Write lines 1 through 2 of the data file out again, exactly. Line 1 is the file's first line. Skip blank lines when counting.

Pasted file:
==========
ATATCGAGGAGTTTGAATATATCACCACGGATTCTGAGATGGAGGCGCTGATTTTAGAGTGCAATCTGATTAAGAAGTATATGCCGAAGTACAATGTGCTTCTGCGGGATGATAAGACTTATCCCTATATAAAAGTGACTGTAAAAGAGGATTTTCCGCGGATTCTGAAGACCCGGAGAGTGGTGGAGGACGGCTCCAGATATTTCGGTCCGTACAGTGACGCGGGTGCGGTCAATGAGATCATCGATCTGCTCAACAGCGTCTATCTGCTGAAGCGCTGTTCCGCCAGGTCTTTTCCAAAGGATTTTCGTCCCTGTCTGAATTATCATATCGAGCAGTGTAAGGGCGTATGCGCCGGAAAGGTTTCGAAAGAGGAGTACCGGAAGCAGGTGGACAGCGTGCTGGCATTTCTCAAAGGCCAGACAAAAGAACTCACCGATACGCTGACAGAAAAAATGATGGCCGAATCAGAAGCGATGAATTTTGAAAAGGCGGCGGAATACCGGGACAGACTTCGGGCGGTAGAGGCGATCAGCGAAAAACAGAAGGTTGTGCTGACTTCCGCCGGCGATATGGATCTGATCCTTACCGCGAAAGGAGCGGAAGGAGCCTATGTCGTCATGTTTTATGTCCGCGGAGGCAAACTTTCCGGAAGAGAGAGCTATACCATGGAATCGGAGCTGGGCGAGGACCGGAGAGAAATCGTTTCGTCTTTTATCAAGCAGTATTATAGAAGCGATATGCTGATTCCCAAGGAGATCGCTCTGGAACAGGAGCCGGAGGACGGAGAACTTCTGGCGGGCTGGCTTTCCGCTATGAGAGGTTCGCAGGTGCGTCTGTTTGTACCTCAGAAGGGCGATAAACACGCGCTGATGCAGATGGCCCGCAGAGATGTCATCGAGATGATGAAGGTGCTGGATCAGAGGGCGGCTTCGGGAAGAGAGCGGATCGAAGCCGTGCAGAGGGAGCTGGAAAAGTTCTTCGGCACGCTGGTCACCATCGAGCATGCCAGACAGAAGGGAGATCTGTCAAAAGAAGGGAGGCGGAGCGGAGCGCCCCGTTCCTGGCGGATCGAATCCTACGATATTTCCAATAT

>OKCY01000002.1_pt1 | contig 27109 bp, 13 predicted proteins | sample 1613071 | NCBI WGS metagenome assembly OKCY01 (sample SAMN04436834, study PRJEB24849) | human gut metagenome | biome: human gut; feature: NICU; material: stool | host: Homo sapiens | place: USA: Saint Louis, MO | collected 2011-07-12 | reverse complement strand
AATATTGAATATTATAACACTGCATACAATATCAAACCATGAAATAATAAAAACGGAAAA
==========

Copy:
ATATCGAGGAGTTTGAATATATCACCACGGATTCTGAGATGGAGGCGCTGATTTTAGAGTGCAATCTGATTAAGAAGTATATGCCGAAGTACAATGTGCTTCTGCGGGATGATAAGACTTATCCCTATATAAAAGTGACTGTAAAAGAGGATTTTCCGCGGATTCTGAAGACCCGGAGAGTGGTGGAGGACGGCTCCAGATATTTCGGTCCGTACAGTGACGCGGGTGCGGTCAATGAGATCATCGATCTGCTCAACAGCGTCTATCTGCTGAAGCGCTGTTCCGCCAGGTCTTTTCCAAAGGATTTTCGTCCCTGTCTGAATTATCATATCGAGCAGTGTAAGGGCGTATGCGCCGGAAAGGTTTCGAAAGAGGAGTACCGGAAGCAGGTGGACAGCGTGCTGGCATTTCTCAAAGGCCAGACAAAAGAACTCACCGATACGCTGACAGAAAAAATGATGGCCGAATCAGAAGCGATGAATTTTGAAAAGGCGGCGGAATACCGGGACAGACTTCGGGCGGTAGAGGCGATCAGCGAAAAACAGAAGGTTGTGCTGACTTCCGCCGGCGATATGGATCTGATCCTTACCGCGAAAGGAGCGGAAGGAGCCTATGTCGTCATGTTTTATGTCCGCGGAGGCAAACTTTCCGGAAGAGAGAGCTATACCATGGAATCGGAGCTGGGCGAGGACCGGAGAGAAATCGTTTCGTCTTTTATCAAGCAGTATTATAGAAGCGATATGCTGATTCCCAAGGAGATCGCTCTGGAACAGGAGCCGGAGGACGGAGAACTTCTGGCGGGCTGGCTTTCCGCTATGAGAGGTTCGCAGGTGCGTCTGTTTGTACCTCAGAAGGGCGATAAACACGCGCTGATGCAGATGGCCCGCAGAGATGTCATCGAGATGATGAAGGTGCTGGATCAGAGGGCGGCTTCGGGAAGAGAGCGGATCGAAGCCGTGCAGAGGGAGCTGGAAAAGTTCTTCGGCACGCTGGTCACCATCGAGCATGCCAGACAGAAGGGAGATCTGTCAAAAGAAGGGAGGCGGAGCGGAGCGCCCCGTTCCTGGCGGATCGAATCCTACGATATTTCCAATAT

>OKCY01000002.1_pt1 | contig 27109 bp, 13 predicted proteins | sample 1613071 | NCBI WGS metagenome assembly OKCY01 (sample SAMN04436834, study PRJEB24849) | human gut metagenome | biome: human gut; feature: NICU; material: stool | host: Homo sapiens | place: USA: Saint Louis, MO | collected 2011-07-12 | reverse complement strand